10 Life Lessons Learned Through Endurance Sports

August 09,2016

The physical and mental health benefits of exercise have long been researched, studied, and documented. But, have you ever considered the valuable benefits that can’t be documented? The benefits that impact other foundational parts of being a human being, beyond physiological strength and the chemical structure in our brains. Perseverance, confidence, patience, how we push through adversity – these are the non-tangible strengths, the evidence that build you into a better human being, and help you live a better life.

The physical and mental health benefits of exercise have long been researched, studied, and documented. But, have you ever considered the valuable benefits that can’t be documented? The benefits that impact other foundational parts of being a human being, beyond physiological strength and the chemical structure in our brains. Perseverance, confidence, patience, how we push through adversity – these are the non-tangible strengths, the evidence that build you into a better human being, and help you live a better life.

I have to admit, I didn’t do much reflection about it early on. I had no idea what was in store for me when I began my journey as an endurance athlete. But, with each and every race and training session, I grew more and more aware of how some of the fundamental values of endurance sports spill over into each and every part of my life. In fact, I didn’t even have to take time to reflect. It became clear in my everyday life – the same skills I use to endure my sport, I use to endure day to day life as well.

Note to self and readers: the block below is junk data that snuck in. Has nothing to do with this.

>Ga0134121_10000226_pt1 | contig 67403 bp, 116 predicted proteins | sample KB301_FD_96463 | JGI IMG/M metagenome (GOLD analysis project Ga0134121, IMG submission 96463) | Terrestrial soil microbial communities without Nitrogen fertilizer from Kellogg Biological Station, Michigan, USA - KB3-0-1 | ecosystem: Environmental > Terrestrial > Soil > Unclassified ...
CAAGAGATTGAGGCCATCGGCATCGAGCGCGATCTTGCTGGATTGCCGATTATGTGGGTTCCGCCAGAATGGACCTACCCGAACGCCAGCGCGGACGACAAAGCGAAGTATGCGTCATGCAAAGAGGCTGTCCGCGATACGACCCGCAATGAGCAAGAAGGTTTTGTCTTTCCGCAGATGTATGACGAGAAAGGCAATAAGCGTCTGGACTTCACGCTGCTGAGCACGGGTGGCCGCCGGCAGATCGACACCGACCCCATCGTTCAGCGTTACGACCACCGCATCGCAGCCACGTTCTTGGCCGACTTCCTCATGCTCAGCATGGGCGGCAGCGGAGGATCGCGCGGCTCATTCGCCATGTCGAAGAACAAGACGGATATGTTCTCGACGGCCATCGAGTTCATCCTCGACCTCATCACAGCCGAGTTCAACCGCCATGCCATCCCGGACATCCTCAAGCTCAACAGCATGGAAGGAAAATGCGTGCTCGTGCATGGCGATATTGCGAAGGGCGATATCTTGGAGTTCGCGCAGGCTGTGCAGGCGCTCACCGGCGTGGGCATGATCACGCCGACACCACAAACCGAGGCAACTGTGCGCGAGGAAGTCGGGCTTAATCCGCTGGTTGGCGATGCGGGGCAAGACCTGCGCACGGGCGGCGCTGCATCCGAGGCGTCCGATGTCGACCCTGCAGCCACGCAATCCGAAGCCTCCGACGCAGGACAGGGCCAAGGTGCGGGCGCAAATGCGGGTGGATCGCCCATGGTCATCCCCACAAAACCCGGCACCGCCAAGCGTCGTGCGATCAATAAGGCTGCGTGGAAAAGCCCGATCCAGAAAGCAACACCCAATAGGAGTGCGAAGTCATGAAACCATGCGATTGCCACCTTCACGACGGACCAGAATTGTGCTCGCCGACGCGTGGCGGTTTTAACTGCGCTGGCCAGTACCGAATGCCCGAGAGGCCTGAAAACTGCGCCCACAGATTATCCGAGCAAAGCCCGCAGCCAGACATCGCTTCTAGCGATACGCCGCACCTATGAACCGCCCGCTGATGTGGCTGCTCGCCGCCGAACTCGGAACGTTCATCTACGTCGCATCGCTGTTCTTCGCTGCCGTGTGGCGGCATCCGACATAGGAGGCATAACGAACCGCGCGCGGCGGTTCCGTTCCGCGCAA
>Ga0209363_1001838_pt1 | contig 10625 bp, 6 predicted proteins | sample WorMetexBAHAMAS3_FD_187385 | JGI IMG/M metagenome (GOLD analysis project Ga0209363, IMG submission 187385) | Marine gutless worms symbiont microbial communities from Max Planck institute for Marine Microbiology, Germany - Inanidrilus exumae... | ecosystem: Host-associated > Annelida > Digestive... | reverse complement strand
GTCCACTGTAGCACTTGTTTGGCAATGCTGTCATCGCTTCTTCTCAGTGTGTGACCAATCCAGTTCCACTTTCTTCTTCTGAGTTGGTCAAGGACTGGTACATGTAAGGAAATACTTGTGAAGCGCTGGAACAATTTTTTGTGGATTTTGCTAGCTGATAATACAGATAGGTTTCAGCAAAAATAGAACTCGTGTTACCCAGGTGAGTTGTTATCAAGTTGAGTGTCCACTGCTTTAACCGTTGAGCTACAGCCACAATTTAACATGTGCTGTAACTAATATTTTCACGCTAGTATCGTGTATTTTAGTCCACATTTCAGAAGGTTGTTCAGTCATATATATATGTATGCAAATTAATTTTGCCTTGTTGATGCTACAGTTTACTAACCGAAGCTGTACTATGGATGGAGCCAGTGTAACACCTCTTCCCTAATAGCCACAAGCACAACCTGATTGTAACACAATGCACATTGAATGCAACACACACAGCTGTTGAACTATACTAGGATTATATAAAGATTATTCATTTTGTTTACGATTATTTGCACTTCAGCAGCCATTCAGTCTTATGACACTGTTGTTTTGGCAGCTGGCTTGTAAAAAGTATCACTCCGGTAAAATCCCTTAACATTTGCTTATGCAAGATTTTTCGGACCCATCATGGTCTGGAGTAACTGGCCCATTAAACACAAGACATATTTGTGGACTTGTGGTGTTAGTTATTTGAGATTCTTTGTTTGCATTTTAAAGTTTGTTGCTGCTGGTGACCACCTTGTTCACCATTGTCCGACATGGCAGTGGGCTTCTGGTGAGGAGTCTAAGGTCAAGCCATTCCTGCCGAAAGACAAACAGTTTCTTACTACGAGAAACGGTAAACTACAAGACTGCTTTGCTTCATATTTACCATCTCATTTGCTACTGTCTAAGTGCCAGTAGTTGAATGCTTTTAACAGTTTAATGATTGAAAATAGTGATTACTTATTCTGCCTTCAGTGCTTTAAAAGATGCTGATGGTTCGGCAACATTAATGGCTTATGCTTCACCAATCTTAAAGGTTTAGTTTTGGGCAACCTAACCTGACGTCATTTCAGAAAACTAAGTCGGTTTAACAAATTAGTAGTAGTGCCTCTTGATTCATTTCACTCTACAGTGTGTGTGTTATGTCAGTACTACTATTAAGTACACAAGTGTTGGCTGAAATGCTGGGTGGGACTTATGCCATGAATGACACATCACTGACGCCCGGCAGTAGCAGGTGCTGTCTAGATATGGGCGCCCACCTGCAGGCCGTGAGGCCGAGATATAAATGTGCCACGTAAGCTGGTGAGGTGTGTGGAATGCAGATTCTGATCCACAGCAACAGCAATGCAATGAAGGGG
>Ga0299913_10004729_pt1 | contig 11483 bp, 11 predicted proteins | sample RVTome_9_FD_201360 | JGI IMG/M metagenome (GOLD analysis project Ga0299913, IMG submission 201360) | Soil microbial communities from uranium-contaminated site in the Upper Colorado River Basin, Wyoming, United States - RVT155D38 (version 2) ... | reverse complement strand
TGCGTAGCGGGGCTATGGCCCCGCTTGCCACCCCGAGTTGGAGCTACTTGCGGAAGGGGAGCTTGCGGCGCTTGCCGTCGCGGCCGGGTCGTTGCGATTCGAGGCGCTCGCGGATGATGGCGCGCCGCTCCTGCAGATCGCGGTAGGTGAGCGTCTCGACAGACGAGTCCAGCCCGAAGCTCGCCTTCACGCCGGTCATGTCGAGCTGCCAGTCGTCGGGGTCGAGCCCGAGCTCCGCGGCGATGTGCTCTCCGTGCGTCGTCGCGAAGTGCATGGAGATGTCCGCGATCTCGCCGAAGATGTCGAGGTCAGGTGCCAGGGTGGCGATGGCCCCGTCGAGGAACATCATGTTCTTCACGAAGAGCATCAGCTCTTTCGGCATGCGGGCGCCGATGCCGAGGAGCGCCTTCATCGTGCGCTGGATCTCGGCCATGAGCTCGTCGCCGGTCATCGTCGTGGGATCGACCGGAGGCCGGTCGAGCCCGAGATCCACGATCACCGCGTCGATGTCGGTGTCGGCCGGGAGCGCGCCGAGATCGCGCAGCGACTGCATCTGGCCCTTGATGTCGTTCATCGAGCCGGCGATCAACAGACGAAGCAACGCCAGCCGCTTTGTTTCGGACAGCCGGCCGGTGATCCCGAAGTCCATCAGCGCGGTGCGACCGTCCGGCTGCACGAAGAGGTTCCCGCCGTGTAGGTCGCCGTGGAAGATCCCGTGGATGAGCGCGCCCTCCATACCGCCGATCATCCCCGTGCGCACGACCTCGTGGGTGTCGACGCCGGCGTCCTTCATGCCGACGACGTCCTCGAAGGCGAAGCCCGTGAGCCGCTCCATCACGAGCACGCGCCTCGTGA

Here are my 10 life lessons I have learned from being an endurance sport athlete:

  1. You are Limitless:

    It wasn’t until I was in a true test of physical and mental strength that I began to understand what it’s like to push your limits. Endurance sports have the amazing ability to teach us how far we can go and how much pain we can endure before giving up or continuing on. The human mind will give up far earlier than the body will. I’ve learned to keep going just a little longer when I feel like I’ve reached a limit. And you know, it’s always worked. There is always room for growth.

  2. Expect the Unexpected:

    Anything can happen in a 26 mile run or a 140 mile Ironman. How you handle it and react to the unexpected determines the ultimate outcome. As an athlete, we must be prepared to expect things won’t always go as planned. And it’s okay, because it has to be. Life is filled with unpredictability, and just because things aren’t going as planned, it doesn’t mean it’s all over.

  3. Embrace Challenge:

    At some point, we are all faced with something we don’t want to do or don’t feel confident in. There’s no denying that endurance sports are incredibly challenging. As an athlete, you are asked to push the limits of what you once thought wasn’t possible over and over again. Accepting and embracing a challenge with an open mind rather than an attitude of preconceived failure will take you farther in all areas of life. Encountering a challenge is an opportunity for growth and knowledge.